With the development of derivatives and other financial products, except studies on the impact of equity premium relating issues to limit market participation, the implication of other asset-pricing issues are now being explored. Cao, Wang and Zhang (2005) show that due to the heterogeneity of investors’ uncertainty about stock returns, diversification discount may also be related to limited participation of the stock market.

3. Methodology

This section introduces the portfolio optimization model that incorporates investors’ ambiguity about assets’ returns and variances. The approach derived by Boyle, Garlappi, Uppal and Wang (2012) concerning the expected return distribution is described first. A further modified model concerning the return variance is derived to test the impact when assuming expected variance is also estimated with error. Being treated as random variables, variance estimation errors are and generated from a predictive distribution of sample variances.

The model adopted by Boyle, Garlappi, Uppal and Wang (2012) that dealt with estimation error is based on a Bayesian approach. However, such an investor is assumed to have a prior which also means the investor is neutral to ambiguity. Empirical evidences shows that investors are not neutral to ambiguity and also due to the connection between the portfolio weights and the chosen prior, a multi-prior approach is adopted to meet the requirement for a model with a number of possibilities.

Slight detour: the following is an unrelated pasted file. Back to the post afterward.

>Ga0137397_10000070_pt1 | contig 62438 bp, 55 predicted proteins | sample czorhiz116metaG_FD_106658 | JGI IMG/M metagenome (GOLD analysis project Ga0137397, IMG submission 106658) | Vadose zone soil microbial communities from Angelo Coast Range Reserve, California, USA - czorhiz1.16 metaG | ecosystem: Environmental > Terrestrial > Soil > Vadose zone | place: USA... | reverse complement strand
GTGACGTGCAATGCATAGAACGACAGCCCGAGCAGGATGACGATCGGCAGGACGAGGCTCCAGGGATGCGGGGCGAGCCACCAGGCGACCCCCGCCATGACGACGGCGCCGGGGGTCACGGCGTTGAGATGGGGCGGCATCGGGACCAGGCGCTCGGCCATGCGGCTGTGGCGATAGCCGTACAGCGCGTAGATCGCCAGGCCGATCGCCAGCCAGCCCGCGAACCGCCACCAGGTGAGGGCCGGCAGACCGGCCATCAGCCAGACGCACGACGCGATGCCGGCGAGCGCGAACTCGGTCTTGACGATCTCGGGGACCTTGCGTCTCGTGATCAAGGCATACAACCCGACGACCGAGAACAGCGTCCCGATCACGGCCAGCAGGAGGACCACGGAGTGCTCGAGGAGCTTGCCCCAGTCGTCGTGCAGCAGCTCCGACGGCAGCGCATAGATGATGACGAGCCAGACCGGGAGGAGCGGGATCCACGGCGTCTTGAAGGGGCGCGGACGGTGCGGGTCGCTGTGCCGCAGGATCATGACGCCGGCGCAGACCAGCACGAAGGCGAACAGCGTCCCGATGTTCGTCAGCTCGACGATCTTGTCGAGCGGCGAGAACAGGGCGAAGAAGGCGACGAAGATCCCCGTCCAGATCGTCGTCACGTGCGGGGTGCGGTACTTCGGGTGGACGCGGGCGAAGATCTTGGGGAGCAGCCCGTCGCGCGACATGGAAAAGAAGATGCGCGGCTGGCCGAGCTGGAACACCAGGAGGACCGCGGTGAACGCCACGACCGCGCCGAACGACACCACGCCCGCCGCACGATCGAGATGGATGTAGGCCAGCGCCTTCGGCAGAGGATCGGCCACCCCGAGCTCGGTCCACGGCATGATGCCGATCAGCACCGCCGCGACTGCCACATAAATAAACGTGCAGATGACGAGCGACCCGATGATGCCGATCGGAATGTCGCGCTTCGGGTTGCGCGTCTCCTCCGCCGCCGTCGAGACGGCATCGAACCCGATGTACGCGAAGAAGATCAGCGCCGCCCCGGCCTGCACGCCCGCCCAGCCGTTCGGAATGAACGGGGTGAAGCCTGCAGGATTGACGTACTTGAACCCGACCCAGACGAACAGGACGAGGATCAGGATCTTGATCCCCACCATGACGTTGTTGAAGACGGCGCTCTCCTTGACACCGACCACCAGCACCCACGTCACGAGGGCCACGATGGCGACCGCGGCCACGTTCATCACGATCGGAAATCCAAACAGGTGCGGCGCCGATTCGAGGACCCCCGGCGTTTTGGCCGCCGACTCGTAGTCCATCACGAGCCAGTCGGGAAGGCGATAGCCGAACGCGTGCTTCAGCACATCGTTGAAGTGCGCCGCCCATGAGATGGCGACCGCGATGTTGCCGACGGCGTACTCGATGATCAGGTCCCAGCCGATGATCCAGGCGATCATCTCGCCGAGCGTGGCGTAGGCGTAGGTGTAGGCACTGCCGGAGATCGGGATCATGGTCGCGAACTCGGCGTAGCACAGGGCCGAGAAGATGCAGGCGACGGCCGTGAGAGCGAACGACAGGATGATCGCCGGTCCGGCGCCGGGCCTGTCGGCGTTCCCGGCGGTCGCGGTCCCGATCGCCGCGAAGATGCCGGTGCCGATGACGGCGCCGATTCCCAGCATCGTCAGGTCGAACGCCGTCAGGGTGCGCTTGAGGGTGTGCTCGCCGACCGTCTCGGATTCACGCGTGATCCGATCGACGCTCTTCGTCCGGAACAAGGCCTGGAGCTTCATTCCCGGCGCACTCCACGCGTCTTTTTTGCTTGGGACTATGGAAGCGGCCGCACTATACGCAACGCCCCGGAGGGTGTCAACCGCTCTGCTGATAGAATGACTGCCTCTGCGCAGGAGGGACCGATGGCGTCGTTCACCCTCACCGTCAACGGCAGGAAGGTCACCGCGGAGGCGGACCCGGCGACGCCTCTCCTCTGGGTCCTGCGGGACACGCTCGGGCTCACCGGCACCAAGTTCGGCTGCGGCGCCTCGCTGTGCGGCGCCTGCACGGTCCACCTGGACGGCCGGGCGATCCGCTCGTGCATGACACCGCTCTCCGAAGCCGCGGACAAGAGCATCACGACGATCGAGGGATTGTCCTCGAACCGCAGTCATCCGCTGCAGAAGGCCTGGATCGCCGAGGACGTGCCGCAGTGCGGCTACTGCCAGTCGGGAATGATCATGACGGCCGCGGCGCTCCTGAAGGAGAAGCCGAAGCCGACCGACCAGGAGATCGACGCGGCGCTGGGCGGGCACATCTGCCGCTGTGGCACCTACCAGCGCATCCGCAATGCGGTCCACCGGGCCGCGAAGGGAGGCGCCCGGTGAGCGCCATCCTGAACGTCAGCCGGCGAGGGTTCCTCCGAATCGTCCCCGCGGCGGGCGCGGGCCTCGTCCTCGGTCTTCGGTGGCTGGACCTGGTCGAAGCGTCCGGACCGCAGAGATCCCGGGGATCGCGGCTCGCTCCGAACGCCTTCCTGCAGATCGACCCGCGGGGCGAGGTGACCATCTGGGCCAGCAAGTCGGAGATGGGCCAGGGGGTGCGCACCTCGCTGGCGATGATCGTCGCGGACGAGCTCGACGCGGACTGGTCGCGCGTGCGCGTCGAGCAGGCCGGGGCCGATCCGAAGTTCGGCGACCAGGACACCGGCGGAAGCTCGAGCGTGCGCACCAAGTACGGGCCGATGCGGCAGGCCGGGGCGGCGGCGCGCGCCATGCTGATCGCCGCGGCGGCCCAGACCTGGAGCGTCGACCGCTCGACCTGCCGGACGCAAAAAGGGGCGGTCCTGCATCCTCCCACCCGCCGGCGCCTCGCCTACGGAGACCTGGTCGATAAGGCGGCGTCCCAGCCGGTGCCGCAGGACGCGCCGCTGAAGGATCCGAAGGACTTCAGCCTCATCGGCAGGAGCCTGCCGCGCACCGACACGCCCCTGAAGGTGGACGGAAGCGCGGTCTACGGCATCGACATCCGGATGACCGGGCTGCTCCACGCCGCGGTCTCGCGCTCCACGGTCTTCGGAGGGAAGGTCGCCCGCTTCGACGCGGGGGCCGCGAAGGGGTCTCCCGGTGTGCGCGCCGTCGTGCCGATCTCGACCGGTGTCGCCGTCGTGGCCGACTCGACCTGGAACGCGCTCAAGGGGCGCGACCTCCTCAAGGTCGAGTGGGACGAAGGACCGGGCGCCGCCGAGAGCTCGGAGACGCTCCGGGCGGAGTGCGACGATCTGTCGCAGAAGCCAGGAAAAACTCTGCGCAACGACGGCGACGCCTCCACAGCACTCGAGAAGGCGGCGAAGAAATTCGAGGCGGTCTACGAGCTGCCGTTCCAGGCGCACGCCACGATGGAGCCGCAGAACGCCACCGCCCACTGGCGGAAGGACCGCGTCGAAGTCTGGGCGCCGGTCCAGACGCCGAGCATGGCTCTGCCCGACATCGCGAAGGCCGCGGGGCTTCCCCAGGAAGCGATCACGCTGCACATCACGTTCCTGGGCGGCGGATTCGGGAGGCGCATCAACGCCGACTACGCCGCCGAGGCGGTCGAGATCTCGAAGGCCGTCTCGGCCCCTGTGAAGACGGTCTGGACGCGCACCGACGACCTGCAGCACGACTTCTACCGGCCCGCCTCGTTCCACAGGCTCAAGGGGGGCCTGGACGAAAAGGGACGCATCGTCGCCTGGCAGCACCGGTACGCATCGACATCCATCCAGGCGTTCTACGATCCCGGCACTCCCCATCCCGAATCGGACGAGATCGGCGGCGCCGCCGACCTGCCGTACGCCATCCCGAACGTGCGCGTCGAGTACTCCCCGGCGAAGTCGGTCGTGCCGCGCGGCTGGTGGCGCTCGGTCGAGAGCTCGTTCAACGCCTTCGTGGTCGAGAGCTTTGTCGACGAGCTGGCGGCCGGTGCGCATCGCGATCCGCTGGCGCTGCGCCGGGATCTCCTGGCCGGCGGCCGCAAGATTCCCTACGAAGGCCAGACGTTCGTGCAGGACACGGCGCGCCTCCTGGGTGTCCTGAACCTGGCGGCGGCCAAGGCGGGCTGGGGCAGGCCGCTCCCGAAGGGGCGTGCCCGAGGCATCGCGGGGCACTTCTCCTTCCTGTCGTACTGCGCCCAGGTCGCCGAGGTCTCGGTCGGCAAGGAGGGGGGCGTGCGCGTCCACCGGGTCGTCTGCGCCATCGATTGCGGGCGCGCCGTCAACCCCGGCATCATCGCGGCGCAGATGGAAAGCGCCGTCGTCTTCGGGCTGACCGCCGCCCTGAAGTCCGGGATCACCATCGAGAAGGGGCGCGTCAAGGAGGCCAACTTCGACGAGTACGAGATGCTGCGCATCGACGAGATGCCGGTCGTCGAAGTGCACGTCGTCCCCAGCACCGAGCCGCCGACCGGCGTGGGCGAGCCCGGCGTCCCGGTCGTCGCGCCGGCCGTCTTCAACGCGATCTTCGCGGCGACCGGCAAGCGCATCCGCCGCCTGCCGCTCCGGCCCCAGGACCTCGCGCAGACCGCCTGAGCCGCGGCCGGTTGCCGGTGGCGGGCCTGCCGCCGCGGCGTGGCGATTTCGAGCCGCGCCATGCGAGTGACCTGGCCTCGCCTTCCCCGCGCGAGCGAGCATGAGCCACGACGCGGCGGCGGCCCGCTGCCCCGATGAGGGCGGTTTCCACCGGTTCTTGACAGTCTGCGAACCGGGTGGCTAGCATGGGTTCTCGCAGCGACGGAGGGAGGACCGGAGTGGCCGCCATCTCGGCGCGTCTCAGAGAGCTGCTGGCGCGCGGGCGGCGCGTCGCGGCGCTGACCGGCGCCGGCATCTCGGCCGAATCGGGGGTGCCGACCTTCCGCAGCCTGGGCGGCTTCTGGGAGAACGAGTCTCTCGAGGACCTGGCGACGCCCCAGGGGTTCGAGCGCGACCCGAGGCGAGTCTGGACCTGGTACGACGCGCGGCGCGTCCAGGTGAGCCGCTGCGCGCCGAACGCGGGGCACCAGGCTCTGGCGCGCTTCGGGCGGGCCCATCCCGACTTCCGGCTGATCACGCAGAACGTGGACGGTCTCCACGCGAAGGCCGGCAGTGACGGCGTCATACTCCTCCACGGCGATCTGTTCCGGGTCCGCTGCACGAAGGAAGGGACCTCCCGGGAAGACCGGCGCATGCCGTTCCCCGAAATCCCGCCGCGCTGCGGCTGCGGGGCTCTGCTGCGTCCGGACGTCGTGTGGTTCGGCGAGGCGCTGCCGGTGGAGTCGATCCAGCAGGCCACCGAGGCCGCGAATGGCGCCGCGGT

Garlappi and Uppal’s model allows for multi-priors to examine implication parameter and model uncertainty. Assuming that assets’ expected returns are estimated with error, their paper mainly focus on demonstrating how to use the model in practical problem for portfolio optimization, furthermore, comparing the portfolio weights generated from this approach with the traditional mean-variance portfolio theory.

The optimal portfolio generated from this model mainly depends on three variables: 1) the ambiguity level of each asset, 2) the estimated returns, and 3) the variances of estimated returns. The expected returns and variances are firstly estimated using historical data.

If the ambiguity interval of the expected variance of a certain asset is large, which represents large estimation error, then the portfolio selection model would reduce the weight of portfolio invested in this asset, which represents the investor relies less on the estimation data. On the contrary, when the interval is relatively small, the portfolio will generate asset weights close to a model without considering estimation error. This model will generate the optimal weight same as the classical mean-variance model when the confidence interval is set to zero.

3.1. Return Ambiguity

The starting point of this study is the static Markowitz (1952) mean variance portfolio model. Based on the classical Markowitz model, the solution of the following optimization will generate the optimal portfolio including N risky assets:

max π π Τ μ γ 2 π Τ Σ π (1)

μ represents the vector of true returns, γ is risk aversion vector, Σ is assets variance covariance matrix, portfolio weights π sum to one.